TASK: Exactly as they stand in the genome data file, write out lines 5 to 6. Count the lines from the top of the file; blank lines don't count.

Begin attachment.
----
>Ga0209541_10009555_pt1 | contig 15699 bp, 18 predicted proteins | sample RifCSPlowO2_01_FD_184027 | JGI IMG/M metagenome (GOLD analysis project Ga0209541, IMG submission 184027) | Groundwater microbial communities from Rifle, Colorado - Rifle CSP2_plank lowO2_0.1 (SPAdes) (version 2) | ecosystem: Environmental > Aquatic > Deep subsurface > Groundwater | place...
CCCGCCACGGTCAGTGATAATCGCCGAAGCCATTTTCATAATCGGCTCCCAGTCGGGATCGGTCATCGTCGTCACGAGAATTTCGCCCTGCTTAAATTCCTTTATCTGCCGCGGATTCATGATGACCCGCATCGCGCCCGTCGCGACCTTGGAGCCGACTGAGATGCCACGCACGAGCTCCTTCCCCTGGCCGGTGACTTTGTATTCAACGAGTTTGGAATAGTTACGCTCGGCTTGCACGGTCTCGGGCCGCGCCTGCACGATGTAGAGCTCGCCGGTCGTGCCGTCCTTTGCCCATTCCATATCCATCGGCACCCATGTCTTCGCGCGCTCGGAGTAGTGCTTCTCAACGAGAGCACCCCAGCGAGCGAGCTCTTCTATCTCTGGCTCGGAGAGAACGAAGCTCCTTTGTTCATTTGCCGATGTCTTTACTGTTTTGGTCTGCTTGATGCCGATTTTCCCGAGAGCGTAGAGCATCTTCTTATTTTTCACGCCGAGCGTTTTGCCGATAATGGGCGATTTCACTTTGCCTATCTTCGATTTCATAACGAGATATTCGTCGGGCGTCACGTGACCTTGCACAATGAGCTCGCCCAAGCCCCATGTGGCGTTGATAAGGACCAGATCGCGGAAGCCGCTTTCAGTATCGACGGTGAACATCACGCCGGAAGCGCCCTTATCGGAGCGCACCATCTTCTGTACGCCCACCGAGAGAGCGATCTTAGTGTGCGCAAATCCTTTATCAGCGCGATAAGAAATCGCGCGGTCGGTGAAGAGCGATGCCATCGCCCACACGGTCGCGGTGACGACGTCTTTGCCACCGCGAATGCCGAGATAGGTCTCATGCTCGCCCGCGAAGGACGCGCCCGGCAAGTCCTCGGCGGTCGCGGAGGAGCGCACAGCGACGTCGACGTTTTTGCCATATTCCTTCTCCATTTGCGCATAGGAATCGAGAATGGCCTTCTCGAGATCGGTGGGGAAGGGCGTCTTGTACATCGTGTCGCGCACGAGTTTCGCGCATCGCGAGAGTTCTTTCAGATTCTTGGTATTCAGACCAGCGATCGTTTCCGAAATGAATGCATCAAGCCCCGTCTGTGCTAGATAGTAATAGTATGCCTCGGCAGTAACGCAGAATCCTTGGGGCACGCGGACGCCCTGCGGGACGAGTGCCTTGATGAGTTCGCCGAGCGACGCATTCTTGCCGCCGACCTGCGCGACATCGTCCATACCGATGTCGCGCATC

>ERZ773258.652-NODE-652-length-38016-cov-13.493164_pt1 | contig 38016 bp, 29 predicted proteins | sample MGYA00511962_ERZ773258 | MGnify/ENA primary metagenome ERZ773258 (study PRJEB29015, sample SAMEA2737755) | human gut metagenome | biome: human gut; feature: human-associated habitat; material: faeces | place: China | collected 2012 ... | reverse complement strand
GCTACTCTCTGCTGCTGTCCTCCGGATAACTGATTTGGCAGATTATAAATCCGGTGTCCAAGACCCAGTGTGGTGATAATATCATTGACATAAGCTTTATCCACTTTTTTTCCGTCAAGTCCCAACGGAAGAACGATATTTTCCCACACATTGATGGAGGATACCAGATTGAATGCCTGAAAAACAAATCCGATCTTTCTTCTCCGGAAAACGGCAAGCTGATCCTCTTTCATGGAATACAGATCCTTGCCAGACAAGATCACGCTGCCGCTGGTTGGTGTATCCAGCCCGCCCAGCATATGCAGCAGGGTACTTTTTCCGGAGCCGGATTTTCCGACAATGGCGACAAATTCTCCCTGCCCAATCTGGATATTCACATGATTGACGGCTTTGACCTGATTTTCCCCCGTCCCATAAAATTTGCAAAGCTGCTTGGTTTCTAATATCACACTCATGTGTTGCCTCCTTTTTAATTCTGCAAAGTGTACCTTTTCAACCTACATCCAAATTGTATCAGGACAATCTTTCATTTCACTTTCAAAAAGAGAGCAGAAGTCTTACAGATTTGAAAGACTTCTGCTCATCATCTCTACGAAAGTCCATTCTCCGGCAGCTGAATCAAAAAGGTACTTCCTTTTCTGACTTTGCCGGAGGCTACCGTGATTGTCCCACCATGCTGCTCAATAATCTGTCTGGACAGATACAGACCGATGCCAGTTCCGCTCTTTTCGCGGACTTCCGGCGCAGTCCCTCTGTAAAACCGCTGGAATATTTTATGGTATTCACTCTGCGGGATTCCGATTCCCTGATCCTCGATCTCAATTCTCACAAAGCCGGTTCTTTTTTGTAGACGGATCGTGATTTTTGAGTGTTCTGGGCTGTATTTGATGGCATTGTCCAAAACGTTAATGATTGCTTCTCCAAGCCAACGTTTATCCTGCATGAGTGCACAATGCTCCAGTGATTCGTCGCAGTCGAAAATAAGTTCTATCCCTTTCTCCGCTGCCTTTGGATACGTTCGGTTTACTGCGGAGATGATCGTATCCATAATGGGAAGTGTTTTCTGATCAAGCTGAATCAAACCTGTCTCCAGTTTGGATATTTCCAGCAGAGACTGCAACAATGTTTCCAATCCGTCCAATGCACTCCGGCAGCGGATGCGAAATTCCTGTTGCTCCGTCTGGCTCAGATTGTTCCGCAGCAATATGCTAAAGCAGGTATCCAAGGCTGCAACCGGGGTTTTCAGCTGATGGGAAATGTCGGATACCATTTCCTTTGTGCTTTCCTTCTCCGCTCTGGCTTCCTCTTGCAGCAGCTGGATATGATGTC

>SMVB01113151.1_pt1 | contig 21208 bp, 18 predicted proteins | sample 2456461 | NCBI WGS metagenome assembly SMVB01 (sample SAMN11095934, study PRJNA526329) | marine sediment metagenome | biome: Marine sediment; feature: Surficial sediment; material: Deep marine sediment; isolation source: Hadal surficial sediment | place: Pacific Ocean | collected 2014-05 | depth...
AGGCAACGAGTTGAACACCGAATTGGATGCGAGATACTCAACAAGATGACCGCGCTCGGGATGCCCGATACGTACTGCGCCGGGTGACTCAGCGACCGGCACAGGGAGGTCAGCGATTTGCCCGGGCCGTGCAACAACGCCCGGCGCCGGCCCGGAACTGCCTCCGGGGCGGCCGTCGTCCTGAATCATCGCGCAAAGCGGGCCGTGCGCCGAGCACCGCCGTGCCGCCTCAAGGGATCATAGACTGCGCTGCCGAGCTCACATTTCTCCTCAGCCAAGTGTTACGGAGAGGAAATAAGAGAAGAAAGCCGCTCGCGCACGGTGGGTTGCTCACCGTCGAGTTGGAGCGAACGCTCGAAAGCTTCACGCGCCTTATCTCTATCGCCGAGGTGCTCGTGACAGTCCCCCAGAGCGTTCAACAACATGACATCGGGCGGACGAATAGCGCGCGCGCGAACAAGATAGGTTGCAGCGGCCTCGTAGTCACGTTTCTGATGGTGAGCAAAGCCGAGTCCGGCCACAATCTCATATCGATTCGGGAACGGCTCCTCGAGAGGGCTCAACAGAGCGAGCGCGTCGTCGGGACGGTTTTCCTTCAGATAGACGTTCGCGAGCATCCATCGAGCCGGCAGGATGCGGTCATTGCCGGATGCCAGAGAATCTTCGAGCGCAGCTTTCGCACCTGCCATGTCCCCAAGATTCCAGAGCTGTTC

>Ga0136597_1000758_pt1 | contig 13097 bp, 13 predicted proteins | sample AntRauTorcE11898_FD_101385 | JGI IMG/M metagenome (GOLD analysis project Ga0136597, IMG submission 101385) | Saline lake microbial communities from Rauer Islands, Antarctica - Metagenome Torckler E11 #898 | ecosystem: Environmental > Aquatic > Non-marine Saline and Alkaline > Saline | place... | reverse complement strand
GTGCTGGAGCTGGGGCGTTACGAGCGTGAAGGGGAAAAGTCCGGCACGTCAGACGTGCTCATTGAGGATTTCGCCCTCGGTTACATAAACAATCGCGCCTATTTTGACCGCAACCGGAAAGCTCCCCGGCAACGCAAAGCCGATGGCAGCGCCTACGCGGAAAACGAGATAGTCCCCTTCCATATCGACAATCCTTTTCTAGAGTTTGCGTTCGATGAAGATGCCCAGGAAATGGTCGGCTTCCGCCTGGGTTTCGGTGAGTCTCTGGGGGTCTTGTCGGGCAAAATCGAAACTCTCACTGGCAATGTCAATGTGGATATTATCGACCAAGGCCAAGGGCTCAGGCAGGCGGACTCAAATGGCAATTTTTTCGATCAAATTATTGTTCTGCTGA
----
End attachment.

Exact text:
>SMVB01113151.1_pt1 | contig 21208 bp, 18 predicted proteins | sample 2456461 | NCBI WGS metagenome assembly SMVB01 (sample SAMN11095934, study PRJNA526329) | marine sediment metagenome | biome: Marine sediment; feature: Surficial sediment; material: Deep marine sediment; isolation source: Hadal surficial sediment | place: Pacific Ocean | collected 2014-05 | depth...
AGGCAACGAGTTGAACACCGAATTGGATGCGAGATACTCAACAAGATGACCGCGCTCGGGATGCCCGATACGTACTGCGCCGGGTGACTCAGCGACCGGCACAGGGAGGTCAGCGATTTGCCCGGGCCGTGCAACAACGCCCGGCGCCGGCCCGGAACTGCCTCCGGGGCGGCCGTCGTCCTGAATCATCGCGCAAAGCGGGCCGTGCGCCGAGCACCGCCGTGCCGCCTCAAGGGATCATAGACTGCGCTGCCGAGCTCACATTTCTCCTCAGCCAAGTGTTACGGAGAGGAAATAAGAGAAGAAAGCCGCTCGCGCACGGTGGGTTGCTCACCGTCGAGTTGGAGCGAACGCTCGAAAGCTTCACGCGCCTTATCTCTATCGCCGAGGTGCTCGTGACAGTCCCCCAGAGCGTTCAACAACATGACATCGGGCGGACGAATAGCGCGCGCGCGAACAAGATAGGTTGCAGCGGCCTCGTAGTCACGTTTCTGATGGTGAGCAAAGCCGAGTCCGGCCACAATCTCATATCGATTCGGGAACGGCTCCTCGAGAGGGCTCAACAGAGCGAGCGCGTCGTCGGGACGGTTTTCCTTCAGATAGACGTTCGCGAGCATCCATCGAGCCGGCAGGATGCGGTCATTGCCGGATGCCAGAGAATCTTCGAGCGCAGCTTTCGCACCTGCCATGTCCCCAAGATTCCAGAGCTGTTC